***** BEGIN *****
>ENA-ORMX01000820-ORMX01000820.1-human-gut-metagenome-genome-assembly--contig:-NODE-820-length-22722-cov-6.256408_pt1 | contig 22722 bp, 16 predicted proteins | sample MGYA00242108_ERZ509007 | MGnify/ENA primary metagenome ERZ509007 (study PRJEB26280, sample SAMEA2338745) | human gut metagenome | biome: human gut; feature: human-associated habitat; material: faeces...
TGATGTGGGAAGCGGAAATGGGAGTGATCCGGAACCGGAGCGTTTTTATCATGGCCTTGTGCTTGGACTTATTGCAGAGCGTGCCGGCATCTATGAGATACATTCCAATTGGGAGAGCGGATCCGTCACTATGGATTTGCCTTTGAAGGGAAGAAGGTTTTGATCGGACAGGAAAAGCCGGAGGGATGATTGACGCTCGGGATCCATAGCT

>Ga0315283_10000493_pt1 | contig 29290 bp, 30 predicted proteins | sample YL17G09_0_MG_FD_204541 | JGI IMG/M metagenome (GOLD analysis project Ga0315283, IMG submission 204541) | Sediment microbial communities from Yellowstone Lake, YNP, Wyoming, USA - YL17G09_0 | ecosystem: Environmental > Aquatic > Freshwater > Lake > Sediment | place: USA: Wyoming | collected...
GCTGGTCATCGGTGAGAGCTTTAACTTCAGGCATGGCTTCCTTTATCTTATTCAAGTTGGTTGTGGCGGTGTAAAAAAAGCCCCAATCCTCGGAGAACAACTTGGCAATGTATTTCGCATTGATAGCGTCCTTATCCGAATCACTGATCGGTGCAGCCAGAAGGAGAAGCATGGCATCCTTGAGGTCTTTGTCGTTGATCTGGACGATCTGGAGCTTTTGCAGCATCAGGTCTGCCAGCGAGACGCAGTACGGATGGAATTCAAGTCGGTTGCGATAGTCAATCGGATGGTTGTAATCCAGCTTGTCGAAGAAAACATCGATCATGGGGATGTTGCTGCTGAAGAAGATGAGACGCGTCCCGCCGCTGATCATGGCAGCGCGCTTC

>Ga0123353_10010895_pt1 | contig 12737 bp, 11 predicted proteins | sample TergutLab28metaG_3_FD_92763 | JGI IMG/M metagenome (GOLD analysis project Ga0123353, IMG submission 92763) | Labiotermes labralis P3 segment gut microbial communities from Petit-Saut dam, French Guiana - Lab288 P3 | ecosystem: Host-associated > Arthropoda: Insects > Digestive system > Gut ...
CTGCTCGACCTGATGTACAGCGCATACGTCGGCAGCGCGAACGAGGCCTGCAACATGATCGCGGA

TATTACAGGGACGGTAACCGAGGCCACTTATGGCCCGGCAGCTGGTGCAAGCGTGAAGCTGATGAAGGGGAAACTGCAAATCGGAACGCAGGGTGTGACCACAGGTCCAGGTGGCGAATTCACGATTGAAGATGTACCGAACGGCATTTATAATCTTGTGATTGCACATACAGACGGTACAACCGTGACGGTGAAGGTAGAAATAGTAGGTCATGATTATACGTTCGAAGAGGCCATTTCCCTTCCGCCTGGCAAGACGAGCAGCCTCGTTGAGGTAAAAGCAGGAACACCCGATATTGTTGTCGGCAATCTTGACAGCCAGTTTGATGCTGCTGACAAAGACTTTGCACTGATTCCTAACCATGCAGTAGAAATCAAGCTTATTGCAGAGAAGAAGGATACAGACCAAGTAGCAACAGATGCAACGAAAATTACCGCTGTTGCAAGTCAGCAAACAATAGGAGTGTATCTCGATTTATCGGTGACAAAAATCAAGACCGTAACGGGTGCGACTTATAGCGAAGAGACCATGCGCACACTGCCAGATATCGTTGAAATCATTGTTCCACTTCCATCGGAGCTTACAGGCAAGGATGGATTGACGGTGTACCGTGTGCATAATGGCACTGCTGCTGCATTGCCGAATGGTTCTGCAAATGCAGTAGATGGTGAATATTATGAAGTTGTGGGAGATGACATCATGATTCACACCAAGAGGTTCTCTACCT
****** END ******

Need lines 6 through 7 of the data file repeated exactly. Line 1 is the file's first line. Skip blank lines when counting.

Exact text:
CTGCTCGACCTGATGTACAGCGCATACGTCGGCAGCGCGAACGAGGCCTGCAACATGATCGCGGA

TATTACAGGGACGGTAACCGAGGCCACTTATGGCCCGGCAGCTGGTGCAAGCGTGAAGCTGATGAAGGGGAAACTGCAAATCGGAACGCAGGGTGTGACCACAGGTCCAGGTGGCGAATTCACGATTGAAGATGTACCGAACGGCATTTATAATCTTGTGATTGCACATACAGACGGTACAACCGTGACGGTGAAGGTAGAAATAGTAGGTCATGATTATACGTTCGAAGAGGCCATTTCCCTTCCGCCTGGCAAGACGAGCAGCCTCGTTGAGGTAAAAGCAGGAACACCCGATATTGTTGTCGGCAATCTTGACAGCCAGTTTGATGCTGCTGACAAAGACTTTGCACTGATTCCTAACCATGCAGTAGAAATCAAGCTTATTGCAGAGAAGAAGGATACAGACCAAGTAGCAACAGATGCAACGAAAATTACCGCTGTTGCAAGTCAGCAAACAATAGGAGTGTATCTCGATTTATCGGTGACAAAAATCAAGACCGTAACGGGTGCGACTTATAGCGAAGAGACCATGCGCACACTGCCAGATATCGTTGAAATCATTGTTCCACTTCCATCGGAGCTTACAGGCAAGGATGGATTGACGGTGTACCGTGTGCATAATGGCACTGCTGCTGCATTGCCGAATGGTTCTGCAAATGCAGTAGATGGTGAATATTATGAAGTTGTGGGAGATGACATCATGATTCACACCAAGAGGTTCTCTACCT